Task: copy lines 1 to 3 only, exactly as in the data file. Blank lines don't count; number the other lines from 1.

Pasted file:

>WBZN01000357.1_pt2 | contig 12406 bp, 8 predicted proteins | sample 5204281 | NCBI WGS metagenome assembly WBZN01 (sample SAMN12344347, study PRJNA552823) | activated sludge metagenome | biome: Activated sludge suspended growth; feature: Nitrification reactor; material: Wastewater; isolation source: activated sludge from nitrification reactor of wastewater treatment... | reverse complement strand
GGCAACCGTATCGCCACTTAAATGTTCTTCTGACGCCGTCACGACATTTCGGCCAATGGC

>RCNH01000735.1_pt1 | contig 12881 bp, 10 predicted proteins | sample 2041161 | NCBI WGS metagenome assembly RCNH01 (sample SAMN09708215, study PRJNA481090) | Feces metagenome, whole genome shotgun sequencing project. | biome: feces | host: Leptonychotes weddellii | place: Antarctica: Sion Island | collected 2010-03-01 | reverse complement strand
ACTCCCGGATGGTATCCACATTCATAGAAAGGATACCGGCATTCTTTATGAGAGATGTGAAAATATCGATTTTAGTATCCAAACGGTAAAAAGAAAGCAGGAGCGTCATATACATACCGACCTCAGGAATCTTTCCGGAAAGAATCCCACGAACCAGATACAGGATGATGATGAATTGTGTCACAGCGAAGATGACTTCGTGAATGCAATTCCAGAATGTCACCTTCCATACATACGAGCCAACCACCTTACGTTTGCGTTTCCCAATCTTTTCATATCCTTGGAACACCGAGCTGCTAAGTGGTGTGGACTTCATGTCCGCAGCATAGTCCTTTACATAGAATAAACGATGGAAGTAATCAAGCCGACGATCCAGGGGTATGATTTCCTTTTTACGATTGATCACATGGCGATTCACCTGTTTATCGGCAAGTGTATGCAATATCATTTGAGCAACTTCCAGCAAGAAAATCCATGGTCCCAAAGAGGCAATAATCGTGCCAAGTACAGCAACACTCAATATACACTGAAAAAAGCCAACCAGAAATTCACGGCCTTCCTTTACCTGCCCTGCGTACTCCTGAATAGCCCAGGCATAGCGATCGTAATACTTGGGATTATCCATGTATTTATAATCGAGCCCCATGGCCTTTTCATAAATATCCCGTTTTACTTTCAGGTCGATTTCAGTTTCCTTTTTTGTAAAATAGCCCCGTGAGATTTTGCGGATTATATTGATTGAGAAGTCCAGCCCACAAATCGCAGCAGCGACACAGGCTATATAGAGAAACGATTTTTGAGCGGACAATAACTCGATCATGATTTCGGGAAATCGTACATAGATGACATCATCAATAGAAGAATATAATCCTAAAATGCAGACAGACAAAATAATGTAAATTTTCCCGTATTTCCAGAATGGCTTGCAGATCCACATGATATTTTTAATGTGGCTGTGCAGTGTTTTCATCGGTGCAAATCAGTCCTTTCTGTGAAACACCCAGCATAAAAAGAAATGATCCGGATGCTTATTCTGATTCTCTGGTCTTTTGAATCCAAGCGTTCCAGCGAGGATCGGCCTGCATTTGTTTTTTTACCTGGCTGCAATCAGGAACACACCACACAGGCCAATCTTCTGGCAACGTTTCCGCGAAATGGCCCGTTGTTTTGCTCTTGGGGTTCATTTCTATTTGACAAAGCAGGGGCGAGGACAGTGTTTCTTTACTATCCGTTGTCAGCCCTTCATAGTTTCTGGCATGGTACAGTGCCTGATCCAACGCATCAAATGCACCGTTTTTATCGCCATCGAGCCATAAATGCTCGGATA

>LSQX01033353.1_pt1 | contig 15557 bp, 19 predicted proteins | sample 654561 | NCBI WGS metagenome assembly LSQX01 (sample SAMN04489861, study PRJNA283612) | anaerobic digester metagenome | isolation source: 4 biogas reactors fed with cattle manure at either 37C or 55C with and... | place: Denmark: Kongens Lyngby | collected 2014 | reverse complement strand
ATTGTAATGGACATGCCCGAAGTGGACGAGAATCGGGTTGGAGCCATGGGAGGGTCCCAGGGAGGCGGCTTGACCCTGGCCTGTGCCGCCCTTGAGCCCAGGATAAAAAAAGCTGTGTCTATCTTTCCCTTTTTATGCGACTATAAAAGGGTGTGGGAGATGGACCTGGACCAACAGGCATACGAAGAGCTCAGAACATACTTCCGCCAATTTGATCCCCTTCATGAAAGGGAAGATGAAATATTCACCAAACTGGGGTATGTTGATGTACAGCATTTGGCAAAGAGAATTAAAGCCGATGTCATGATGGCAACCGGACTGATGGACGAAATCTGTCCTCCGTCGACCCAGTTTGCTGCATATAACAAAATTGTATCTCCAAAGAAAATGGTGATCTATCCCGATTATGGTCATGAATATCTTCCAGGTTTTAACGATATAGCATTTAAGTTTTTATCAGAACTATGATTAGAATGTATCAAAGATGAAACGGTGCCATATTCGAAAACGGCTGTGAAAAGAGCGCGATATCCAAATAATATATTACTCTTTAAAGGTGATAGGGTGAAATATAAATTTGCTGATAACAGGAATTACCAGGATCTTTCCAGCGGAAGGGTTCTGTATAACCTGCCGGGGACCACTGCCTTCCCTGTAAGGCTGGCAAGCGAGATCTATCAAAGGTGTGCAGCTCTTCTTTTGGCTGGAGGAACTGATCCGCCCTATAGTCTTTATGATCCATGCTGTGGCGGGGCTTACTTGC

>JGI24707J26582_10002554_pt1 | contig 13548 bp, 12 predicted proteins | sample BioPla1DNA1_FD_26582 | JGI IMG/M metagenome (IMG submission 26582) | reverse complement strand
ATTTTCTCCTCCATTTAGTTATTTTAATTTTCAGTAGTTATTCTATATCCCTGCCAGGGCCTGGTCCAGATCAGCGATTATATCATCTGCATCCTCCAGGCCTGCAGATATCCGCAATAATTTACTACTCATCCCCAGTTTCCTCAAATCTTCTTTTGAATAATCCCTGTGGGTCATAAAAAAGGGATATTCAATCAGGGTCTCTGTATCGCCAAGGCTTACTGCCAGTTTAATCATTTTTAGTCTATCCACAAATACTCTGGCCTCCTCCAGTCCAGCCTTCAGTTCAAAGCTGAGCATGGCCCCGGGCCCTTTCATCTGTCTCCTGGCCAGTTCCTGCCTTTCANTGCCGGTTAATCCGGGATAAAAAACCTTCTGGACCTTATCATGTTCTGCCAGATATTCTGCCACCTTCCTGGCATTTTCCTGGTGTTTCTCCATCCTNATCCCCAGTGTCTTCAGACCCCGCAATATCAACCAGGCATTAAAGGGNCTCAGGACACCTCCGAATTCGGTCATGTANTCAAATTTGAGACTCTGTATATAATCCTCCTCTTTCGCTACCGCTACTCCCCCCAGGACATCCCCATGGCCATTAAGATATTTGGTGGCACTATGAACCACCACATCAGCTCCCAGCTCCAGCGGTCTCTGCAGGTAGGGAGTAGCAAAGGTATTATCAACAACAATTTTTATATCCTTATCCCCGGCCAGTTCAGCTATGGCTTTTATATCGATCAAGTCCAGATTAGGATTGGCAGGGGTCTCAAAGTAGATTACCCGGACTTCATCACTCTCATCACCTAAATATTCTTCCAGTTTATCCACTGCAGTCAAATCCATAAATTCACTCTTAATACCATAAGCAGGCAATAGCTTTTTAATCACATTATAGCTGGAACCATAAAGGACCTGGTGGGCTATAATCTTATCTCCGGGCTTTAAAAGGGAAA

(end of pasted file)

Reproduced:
>WBZN01000357.1_pt2 | contig 12406 bp, 8 predicted proteins | sample 5204281 | NCBI WGS metagenome assembly WBZN01 (sample SAMN12344347, study PRJNA552823) | activated sludge metagenome | biome: Activated sludge suspended growth; feature: Nitrification reactor; material: Wastewater; isolation source: activated sludge from nitrification reactor of wastewater treatment... | reverse complement strand
GGCAACCGTATCGCCACTTAAATGTTCTTCTGACGCCGTCACGACATTTCGGCCAATGGC

>RCNH01000735.1_pt1 | contig 12881 bp, 10 predicted proteins | sample 2041161 | NCBI WGS metagenome assembly RCNH01 (sample SAMN09708215, study PRJNA481090) | Feces metagenome, whole genome shotgun sequencing project. | biome: feces | host: Leptonychotes weddellii | place: Antarctica: Sion Island | collected 2010-03-01 | reverse complement strand